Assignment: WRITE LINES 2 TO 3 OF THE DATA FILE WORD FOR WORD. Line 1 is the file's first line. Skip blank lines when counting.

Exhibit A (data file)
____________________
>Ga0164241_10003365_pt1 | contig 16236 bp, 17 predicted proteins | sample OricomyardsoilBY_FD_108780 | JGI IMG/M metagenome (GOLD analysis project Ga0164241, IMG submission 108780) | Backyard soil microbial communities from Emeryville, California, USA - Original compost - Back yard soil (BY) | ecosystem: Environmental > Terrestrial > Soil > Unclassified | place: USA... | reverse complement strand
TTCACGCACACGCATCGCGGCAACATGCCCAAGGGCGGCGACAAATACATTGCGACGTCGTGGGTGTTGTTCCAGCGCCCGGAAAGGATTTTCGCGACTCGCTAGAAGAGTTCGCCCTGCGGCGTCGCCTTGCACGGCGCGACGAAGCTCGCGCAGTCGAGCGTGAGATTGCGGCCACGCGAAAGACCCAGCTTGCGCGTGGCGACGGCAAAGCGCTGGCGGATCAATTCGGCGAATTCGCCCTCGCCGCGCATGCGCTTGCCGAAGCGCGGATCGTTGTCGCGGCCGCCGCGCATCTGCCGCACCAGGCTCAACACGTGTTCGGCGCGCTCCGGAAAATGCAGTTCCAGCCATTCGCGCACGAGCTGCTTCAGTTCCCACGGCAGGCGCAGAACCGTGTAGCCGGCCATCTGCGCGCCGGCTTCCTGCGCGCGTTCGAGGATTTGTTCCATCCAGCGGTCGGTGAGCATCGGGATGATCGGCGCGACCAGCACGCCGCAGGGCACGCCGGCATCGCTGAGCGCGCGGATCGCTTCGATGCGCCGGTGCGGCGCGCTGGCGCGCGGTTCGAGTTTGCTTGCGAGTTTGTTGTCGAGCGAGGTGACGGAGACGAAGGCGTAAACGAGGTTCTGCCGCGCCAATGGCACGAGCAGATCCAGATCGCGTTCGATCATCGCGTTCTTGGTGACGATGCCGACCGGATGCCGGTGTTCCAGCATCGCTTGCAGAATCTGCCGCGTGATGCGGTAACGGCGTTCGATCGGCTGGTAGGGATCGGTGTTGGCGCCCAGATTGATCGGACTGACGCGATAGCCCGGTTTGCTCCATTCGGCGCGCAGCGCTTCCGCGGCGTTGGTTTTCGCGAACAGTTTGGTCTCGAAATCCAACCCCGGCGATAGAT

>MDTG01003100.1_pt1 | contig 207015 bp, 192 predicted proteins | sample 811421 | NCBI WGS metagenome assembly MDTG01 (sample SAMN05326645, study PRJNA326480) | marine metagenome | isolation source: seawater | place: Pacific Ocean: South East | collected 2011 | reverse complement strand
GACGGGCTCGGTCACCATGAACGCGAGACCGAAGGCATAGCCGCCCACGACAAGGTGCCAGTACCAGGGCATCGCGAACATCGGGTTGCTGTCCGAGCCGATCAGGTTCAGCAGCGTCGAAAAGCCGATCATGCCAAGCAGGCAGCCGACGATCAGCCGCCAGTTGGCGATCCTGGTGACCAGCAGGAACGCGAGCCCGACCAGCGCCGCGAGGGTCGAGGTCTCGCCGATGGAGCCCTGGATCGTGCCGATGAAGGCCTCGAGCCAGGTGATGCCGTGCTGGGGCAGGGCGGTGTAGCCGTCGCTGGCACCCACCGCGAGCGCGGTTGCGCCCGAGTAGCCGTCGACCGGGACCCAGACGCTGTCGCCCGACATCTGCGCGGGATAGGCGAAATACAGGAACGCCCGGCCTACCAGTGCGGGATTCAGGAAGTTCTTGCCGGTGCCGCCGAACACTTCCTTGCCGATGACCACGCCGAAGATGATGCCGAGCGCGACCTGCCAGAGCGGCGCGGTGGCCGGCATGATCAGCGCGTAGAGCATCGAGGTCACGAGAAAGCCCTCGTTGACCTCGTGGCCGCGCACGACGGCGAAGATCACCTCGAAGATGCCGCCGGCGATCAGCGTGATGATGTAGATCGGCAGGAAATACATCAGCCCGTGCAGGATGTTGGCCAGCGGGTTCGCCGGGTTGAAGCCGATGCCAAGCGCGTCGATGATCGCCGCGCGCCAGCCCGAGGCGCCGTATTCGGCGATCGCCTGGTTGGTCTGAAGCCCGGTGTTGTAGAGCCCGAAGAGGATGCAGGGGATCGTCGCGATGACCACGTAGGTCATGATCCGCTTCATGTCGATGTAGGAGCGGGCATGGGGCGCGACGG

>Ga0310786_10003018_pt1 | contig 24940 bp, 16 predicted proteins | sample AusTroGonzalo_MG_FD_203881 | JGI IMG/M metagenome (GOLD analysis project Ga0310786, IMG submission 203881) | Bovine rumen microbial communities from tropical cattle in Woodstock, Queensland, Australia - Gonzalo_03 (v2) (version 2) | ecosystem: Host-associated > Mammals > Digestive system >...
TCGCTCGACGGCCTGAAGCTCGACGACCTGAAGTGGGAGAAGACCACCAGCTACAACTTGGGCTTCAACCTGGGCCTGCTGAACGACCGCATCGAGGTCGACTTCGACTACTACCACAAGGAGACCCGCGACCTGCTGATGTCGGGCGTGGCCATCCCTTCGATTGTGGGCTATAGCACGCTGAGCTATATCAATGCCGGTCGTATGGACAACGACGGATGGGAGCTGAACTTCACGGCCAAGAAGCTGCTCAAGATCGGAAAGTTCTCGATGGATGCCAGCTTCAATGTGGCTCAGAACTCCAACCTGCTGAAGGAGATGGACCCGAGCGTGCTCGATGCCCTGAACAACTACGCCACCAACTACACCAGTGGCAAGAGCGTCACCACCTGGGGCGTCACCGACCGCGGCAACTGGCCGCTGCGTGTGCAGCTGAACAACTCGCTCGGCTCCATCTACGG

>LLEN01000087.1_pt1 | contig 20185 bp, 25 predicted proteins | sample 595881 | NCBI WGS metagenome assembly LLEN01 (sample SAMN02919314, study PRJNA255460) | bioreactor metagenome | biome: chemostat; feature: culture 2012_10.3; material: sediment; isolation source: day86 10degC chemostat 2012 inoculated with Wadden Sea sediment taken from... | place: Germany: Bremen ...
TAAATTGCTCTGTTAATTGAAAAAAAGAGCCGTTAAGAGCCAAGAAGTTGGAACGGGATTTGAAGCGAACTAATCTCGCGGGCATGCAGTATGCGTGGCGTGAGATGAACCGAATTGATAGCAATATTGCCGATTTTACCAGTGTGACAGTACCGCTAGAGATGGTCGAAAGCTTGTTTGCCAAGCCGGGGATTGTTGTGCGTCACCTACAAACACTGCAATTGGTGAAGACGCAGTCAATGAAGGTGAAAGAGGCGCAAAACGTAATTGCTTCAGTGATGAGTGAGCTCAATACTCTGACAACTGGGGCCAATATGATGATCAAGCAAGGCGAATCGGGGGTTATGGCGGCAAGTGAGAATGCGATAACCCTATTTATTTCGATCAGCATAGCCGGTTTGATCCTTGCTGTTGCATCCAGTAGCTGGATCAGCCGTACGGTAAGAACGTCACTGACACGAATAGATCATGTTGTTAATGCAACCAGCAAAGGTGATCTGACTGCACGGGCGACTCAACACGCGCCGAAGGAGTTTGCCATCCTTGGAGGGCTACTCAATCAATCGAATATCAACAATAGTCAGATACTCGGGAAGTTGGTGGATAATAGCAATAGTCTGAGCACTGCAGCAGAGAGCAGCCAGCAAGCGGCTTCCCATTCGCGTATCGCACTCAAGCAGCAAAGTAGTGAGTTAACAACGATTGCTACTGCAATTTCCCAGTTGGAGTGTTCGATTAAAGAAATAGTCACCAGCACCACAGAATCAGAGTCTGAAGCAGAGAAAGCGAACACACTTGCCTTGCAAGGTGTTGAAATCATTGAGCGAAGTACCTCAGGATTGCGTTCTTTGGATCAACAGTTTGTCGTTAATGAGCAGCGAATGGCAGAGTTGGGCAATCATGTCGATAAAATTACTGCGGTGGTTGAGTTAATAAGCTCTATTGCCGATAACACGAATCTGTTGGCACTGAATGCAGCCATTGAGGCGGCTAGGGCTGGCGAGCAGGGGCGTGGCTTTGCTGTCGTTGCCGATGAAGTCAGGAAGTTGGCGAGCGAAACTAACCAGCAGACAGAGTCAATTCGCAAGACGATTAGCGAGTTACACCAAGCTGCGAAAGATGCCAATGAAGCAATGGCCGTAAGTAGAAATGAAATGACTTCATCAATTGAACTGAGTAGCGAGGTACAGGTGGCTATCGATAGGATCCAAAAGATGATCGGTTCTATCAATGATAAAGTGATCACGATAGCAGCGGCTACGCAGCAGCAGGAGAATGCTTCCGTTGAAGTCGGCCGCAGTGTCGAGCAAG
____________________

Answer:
TTCACGCACACGCATCGCGGCAACATGCCCAAGGGCGGCGACAAATACATTGCGACGTCGTGGGTGTTGTTCCAGCGCCCGGAAAGGATTTTCGCGACTCGCTAGAAGAGTTCGCCCTGCGGCGTCGCCTTGCACGGCGCGACGAAGCTCGCGCAGTCGAGCGTGAGATTGCGGCCACGCGAAAGACCCAGCTTGCGCGTGGCGACGGCAAAGCGCTGGCGGATCAATTCGGCGAATTCGCCCTCGCCGCGCATGCGCTTGCCGAAGCGCGGATCGTTGTCGCGGCCGCCGCGCATCTGCCGCACCAGGCTCAACACGTGTTCGGCGCGCTCCGGAAAATGCAGTTCCAGCCATTCGCGCACGAGCTGCTTCAGTTCCCACGGCAGGCGCAGAACCGTGTAGCCGGCCATCTGCGCGCCGGCTTCCTGCGCGCGTTCGAGGATTTGTTCCATCCAGCGGTCGGTGAGCATCGGGATGATCGGCGCGACCAGCACGCCGCAGGGCACGCCGGCATCGCTGAGCGCGCGGATCGCTTCGATGCGCCGGTGCGGCGCGCTGGCGCGCGGTTCGAGTTTGCTTGCGAGTTTGTTGTCGAGCGAGGTGACGGAGACGAAGGCGTAAACGAGGTTCTGCCGCGCCAATGGCACGAGCAGATCCAGATCGCGTTCGATCATCGCGTTCTTGGTGACGATGCCGACCGGATGCCGGTGTTCCAGCATCGCTTGCAGAATCTGCCGCGTGATGCGGTAACGGCGTTCGATCGGCTGGTAGGGATCGGTGTTGGCGCCCAGATTGATCGGACTGACGCGATAGCCCGGTTTGCTCCATTCGGCGCGCAGCGCTTCCGCGGCGTTGGTTTTCGCGAACAGTTTGGTCTCGAAATCCAACCCCGGCGATAGAT

>MDTG01003100.1_pt1 | contig 207015 bp, 192 predicted proteins | sample 811421 | NCBI WGS metagenome assembly MDTG01 (sample SAMN05326645, study PRJNA326480) | marine metagenome | isolation source: seawater | place: Pacific Ocean: South East | collected 2011 | reverse complement strand